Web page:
Rarely is there opportunity to trace in detail the steps and events leading to a development as significant to the scientific community as the emergence of the mini-personal computer. History, even as recent as twenty years ago, is usually clouded with uncertainty about facts, the distortion of memory, and the nuances of interpretation.
The following dramatic narrative recounts the development of the Laboratory Instrument Computer (LINC) from its conception in the Lincoln Laboratory of the Massachusetts Institute of Technology, through its evaluation in distinguished biomedical research laboratories, and along the way tells of its obvious influence on the growth of the Digital Equipment Corporation. The ubiquity of the "mini" and so called personal computer of today is substantial evidence of the importance of this development.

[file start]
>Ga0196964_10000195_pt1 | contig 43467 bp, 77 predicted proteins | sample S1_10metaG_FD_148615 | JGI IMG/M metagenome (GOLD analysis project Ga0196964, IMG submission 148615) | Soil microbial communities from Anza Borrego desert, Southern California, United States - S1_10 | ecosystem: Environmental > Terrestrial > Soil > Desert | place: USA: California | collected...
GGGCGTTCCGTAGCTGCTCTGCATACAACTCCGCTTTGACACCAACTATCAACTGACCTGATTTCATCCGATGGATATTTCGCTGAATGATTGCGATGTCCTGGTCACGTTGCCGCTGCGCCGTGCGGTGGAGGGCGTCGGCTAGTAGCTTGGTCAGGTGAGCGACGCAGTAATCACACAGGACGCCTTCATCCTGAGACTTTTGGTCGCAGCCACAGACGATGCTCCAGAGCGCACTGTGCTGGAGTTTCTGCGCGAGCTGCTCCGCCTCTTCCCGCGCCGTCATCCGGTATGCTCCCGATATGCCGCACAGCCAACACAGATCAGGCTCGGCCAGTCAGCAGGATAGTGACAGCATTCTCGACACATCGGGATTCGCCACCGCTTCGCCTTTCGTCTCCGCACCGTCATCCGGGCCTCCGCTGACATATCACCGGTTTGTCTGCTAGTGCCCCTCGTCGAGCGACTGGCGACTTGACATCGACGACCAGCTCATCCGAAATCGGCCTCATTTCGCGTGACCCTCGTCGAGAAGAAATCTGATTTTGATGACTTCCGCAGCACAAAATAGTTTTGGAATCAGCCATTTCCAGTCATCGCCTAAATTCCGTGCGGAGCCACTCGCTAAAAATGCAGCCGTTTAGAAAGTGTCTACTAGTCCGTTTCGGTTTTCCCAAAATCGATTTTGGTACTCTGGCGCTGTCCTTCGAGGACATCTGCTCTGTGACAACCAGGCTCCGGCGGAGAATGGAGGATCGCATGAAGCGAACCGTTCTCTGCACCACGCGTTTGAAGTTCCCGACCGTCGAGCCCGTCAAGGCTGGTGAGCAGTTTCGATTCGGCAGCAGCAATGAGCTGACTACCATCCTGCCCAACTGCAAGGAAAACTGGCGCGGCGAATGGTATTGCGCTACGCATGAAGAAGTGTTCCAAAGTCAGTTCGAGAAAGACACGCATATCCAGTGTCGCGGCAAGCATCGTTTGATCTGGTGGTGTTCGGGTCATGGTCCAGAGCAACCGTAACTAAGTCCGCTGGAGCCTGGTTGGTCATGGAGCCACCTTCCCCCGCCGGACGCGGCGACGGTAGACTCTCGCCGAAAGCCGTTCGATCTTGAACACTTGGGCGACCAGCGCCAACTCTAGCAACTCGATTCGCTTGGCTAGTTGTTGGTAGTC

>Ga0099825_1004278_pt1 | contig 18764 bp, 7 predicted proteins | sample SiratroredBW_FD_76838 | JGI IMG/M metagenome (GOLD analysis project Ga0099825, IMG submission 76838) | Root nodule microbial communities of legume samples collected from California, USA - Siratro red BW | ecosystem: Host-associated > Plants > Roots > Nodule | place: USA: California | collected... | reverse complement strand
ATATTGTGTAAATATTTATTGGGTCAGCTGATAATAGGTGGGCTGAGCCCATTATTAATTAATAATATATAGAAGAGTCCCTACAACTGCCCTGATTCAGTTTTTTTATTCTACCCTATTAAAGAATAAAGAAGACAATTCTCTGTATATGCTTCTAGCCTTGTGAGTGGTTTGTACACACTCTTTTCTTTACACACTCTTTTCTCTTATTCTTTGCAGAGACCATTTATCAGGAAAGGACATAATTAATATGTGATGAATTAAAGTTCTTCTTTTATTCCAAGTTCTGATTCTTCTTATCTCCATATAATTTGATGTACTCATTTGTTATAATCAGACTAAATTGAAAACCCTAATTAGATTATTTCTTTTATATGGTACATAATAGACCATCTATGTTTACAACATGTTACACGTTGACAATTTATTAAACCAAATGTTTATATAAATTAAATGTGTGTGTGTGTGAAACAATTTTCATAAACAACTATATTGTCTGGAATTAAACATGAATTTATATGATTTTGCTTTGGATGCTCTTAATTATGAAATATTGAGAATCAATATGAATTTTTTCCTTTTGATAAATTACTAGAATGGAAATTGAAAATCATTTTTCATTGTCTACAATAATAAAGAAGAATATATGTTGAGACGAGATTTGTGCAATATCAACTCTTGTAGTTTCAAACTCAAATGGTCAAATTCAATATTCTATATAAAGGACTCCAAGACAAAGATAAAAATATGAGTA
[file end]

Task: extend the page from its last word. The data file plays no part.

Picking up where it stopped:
As one who was involved in related areas of research and technical development and now has responsibility for the administration of large health related programs, I find the LINC success story both satisfying and highly instructive. Two aspects of this interesting story are worth noting. The development of LINC was sparked not by the compelling defense or space program needs of the time, but by an intense interest in providing better mechanisms for conducting neurophysiological research. Further, the LINC saga provides a cogent example of what can be accomplished in partnership involving the government, academic institutions and industry.
Edward N. Brandt Jr., M.D. Assistant Secretary for Health Department of Health and Human Services